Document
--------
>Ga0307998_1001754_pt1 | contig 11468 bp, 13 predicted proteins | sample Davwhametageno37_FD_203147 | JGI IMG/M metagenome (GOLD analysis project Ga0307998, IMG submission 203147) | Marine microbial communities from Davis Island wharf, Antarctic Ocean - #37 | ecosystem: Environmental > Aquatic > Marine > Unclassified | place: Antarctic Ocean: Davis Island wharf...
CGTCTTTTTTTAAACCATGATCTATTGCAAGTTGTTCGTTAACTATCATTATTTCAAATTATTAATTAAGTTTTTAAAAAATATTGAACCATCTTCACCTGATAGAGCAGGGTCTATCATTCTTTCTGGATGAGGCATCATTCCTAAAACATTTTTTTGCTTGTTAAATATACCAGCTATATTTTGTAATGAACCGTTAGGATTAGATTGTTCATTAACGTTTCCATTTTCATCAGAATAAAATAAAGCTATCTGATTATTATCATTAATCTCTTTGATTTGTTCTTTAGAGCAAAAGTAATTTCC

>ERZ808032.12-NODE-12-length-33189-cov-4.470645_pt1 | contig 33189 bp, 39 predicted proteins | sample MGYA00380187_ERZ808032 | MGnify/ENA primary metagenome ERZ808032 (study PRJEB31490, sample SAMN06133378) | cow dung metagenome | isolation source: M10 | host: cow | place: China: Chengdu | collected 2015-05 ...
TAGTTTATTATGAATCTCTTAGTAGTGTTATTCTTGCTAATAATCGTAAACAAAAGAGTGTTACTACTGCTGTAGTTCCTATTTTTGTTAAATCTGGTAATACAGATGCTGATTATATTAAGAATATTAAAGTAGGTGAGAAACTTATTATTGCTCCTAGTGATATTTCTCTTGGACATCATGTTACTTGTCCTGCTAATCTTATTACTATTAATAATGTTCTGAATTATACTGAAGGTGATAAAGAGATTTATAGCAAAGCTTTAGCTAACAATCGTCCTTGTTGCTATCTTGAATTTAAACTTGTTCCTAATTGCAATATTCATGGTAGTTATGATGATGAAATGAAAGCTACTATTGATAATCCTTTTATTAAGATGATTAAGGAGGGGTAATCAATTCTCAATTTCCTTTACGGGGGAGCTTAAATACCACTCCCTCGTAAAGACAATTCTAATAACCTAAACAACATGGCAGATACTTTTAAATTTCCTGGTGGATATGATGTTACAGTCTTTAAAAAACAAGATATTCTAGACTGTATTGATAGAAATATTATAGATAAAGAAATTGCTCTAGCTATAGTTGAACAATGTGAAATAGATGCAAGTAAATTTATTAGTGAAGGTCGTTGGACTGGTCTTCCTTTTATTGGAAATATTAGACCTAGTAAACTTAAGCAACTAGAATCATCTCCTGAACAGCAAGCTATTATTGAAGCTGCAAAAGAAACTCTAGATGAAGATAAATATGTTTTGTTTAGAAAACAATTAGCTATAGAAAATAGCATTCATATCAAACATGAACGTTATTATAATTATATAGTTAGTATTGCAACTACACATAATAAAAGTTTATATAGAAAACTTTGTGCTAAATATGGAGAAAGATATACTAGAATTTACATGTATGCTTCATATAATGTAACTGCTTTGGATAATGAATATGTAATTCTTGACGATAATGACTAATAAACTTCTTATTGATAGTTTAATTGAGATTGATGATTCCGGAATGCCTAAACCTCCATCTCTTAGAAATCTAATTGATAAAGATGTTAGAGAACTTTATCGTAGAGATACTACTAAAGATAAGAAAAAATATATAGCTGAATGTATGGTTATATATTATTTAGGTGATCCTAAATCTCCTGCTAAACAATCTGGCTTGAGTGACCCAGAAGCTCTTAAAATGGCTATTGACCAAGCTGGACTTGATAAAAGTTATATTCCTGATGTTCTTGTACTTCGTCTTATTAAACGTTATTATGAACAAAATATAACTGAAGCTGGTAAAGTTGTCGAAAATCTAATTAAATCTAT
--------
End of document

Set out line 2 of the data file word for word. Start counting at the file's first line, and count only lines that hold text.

CGTCTTTTTTTAAACCATGATCTATTGCAAGTTGTTCGTTAACTATCATTATTTCAAATTATTAATTAAGTTTTTAAAAAATATTGAACCATCTTCACCTGATAGAGCAGGGTCTATCATTCTTTCTGGATGAGGCATCATTCCTAAAACATTTTTTTGCTTGTTAAATATACCAGCTATATTTTGTAATGAACCGTTAGGATTAGATTGTTCATTAACGTTTCCATTTTCATCAGAATAAAATAAAGCTATCTGATTATTATCATTAATCTCTTTGATTTGTTCTTTAGAGCAAAAGTAATTTCC